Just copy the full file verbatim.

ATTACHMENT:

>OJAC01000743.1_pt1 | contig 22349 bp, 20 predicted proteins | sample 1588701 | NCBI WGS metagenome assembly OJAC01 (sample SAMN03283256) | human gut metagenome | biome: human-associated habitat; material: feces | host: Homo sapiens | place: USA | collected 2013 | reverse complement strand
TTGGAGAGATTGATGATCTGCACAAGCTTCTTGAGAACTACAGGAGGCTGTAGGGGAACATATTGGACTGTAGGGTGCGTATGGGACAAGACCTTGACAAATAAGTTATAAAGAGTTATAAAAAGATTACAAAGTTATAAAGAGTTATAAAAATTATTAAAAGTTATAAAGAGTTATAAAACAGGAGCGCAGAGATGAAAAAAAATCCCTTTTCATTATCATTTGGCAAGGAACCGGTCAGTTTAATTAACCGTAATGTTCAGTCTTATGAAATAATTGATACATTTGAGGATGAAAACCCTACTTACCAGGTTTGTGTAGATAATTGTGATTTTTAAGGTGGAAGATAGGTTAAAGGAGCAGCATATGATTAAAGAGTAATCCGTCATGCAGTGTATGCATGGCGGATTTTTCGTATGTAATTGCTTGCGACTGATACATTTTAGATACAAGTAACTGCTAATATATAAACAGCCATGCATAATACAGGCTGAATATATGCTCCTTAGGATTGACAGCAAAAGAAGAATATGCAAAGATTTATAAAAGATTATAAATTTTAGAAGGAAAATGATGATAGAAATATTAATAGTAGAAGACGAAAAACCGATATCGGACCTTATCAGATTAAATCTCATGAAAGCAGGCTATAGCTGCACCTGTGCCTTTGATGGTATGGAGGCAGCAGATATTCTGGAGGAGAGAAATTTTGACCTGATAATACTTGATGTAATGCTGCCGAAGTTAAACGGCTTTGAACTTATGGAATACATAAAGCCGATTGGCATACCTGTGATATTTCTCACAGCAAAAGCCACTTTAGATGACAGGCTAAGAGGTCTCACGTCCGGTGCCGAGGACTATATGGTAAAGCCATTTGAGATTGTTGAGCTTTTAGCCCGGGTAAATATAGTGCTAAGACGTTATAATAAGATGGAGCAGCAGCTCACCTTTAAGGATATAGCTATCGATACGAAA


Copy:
>OJAC01000743.1_pt1 | contig 22349 bp, 20 predicted proteins | sample 1588701 | NCBI WGS metagenome assembly OJAC01 (sample SAMN03283256) | human gut metagenome | biome: human-associated habitat; material: feces | host: Homo sapiens | place: USA | collected 2013 | reverse complement strand
TTGGAGAGATTGATGATCTGCACAAGCTTCTTGAGAACTACAGGAGGCTGTAGGGGAACATATTGGACTGTAGGGTGCGTATGGGACAAGACCTTGACAAATAAGTTATAAAGAGTTATAAAAAGATTACAAAGTTATAAAGAGTTATAAAAATTATTAAAAGTTATAAAGAGTTATAAAACAGGAGCGCAGAGATGAAAAAAAATCCCTTTTCATTATCATTTGGCAAGGAACCGGTCAGTTTAATTAACCGTAATGTTCAGTCTTATGAAATAATTGATACATTTGAGGATGAAAACCCTACTTACCAGGTTTGTGTAGATAATTGTGATTTTTAAGGTGGAAGATAGGTTAAAGGAGCAGCATATGATTAAAGAGTAATCCGTCATGCAGTGTATGCATGGCGGATTTTTCGTATGTAATTGCTTGCGACTGATACATTTTAGATACAAGTAACTGCTAATATATAAACAGCCATGCATAATACAGGCTGAATATATGCTCCTTAGGATTGACAGCAAAAGAAGAATATGCAAAGATTTATAAAAGATTATAAATTTTAGAAGGAAAATGATGATAGAAATATTAATAGTAGAAGACGAAAAACCGATATCGGACCTTATCAGATTAAATCTCATGAAAGCAGGCTATAGCTGCACCTGTGCCTTTGATGGTATGGAGGCAGCAGATATTCTGGAGGAGAGAAATTTTGACCTGATAATACTTGATGTAATGCTGCCGAAGTTAAACGGCTTTGAACTTATGGAATACATAAAGCCGATTGGCATACCTGTGATATTTCTCACAGCAAAAGCCACTTTAGATGACAGGCTAAGAGGTCTCACGTCCGGTGCCGAGGACTATATGGTAAAGCCATTTGAGATTGTTGAGCTTTTAGCCCGGGTAAATATAGTGCTAAGACGTTATAATAAGATGGAGCAGCAGCTCACCTTTAAGGATATAGCTATCGATACGAAA